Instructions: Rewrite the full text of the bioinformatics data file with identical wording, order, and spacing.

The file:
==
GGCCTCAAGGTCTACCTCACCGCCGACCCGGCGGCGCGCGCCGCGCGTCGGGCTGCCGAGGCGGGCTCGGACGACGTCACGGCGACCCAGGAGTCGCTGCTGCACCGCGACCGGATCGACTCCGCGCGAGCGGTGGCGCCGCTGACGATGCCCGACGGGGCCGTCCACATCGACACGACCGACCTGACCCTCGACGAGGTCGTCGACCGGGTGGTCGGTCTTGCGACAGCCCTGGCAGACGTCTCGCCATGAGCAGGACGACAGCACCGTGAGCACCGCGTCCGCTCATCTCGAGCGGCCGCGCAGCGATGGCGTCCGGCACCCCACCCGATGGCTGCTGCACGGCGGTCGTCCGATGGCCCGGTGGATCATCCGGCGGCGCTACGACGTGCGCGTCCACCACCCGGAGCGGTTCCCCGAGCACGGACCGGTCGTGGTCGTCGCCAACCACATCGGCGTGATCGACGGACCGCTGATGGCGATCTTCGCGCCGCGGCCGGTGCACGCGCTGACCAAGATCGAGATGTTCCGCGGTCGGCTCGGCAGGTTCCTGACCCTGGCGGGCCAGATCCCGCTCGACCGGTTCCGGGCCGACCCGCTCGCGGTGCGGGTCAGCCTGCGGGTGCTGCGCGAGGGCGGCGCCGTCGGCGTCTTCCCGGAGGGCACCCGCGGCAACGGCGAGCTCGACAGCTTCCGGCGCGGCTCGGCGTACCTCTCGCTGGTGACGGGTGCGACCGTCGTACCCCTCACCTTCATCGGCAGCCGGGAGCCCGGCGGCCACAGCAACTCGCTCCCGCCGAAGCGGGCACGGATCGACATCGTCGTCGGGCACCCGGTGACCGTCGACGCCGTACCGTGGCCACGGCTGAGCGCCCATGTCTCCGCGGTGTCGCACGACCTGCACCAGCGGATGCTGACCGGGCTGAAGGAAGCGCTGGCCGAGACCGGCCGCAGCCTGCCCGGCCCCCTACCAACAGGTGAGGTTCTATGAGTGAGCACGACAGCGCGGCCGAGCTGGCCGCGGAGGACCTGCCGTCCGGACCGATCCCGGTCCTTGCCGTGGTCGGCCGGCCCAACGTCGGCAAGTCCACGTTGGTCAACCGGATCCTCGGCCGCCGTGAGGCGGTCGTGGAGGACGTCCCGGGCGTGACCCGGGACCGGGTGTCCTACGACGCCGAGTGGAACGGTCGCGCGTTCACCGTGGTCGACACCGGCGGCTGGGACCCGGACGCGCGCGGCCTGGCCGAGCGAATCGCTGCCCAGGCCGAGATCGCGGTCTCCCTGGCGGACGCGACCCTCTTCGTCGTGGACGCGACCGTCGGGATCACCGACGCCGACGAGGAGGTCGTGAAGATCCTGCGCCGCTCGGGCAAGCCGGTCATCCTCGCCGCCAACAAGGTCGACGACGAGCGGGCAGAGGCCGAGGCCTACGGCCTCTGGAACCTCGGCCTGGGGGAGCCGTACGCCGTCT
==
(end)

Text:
GGCCTCAAGGTCTACCTCACCGCCGACCCGGCGGCGCGCGCCGCGCGTCGGGCTGCCGAGGCGGGCTCGGACGACGTCACGGCGACCCAGGAGTCGCTGCTGCACCGCGACCGGATCGACTCCGCGCGAGCGGTGGCGCCGCTGACGATGCCCGACGGGGCCGTCCACATCGACACGACCGACCTGACCCTCGACGAGGTCGTCGACCGGGTGGTCGGTCTTGCGACAGCCCTGGCAGACGTCTCGCCATGAGCAGGACGACAGCACCGTGAGCACCGCGTCCGCTCATCTCGAGCGGCCGCGCAGCGATGGCGTCCGGCACCCCACCCGATGGCTGCTGCACGGCGGTCGTCCGATGGCCCGGTGGATCATCCGGCGGCGCTACGACGTGCGCGTCCACCACCCGGAGCGGTTCCCCGAGCACGGACCGGTCGTGGTCGTCGCCAACCACATCGGCGTGATCGACGGACCGCTGATGGCGATCTTCGCGCCGCGGCCGGTGCACGCGCTGACCAAGATCGAGATGTTCCGCGGTCGGCTCGGCAGGTTCCTGACCCTGGCGGGCCAGATCCCGCTCGACCGGTTCCGGGCCGACCCGCTCGCGGTGCGGGTCAGCCTGCGGGTGCTGCGCGAGGGCGGCGCCGTCGGCGTCTTCCCGGAGGGCACCCGCGGCAACGGCGAGCTCGACAGCTTCCGGCGCGGCTCGGCGTACCTCTCGCTGGTGACGGGTGCGACCGTCGTACCCCTCACCTTCATCGGCAGCCGGGAGCCCGGCGGCCACAGCAACTCGCTCCCGCCGAAGCGGGCACGGATCGACATCGTCGTCGGGCACCCGGTGACCGTCGACGCCGTACCGTGGCCACGGCTGAGCGCCCATGTCTCCGCGGTGTCGCACGACCTGCACCAGCGGATGCTGACCGGGCTGAAGGAAGCGCTGGCCGAGACCGGCCGCAGCCTGCCCGGCCCCCTACCAACAGGTGAGGTTCTATGAGTGAGCACGACAGCGCGGCCGAGCTGGCCGCGGAGGACCTGCCGTCCGGACCGATCCCGGTCCTTGCCGTGGTCGGCCGGCCCAACGTCGGCAAGTCCACGTTGGTCAACCGGATCCTCGGCCGCCGTGAGGCGGTCGTGGAGGACGTCCCGGGCGTGACCCGGGACCGGGTGTCCTACGACGCCGAGTGGAACGGTCGCGCGTTCACCGTGGTCGACACCGGCGGCTGGGACCCGGACGCGCGCGGCCTGGCCGAGCGAATCGCTGCCCAGGCCGAGATCGCGGTCTCCCTGGCGGACGCGACCCTCTTCGTCGTGGACGCGACCGTCGGGATCACCGACGCCGACGAGGAGGTCGTGAAGATCCTGCGCCGCTCGGGCAAGCCGGTCATCCTCGCCGCCAACAAGGTCGACGACGAGCGGGCAGAGGCCGAGGCCTACGGCCTCTGGAACCTCGGCCTGGGGGAGCCGTACGCCGTCT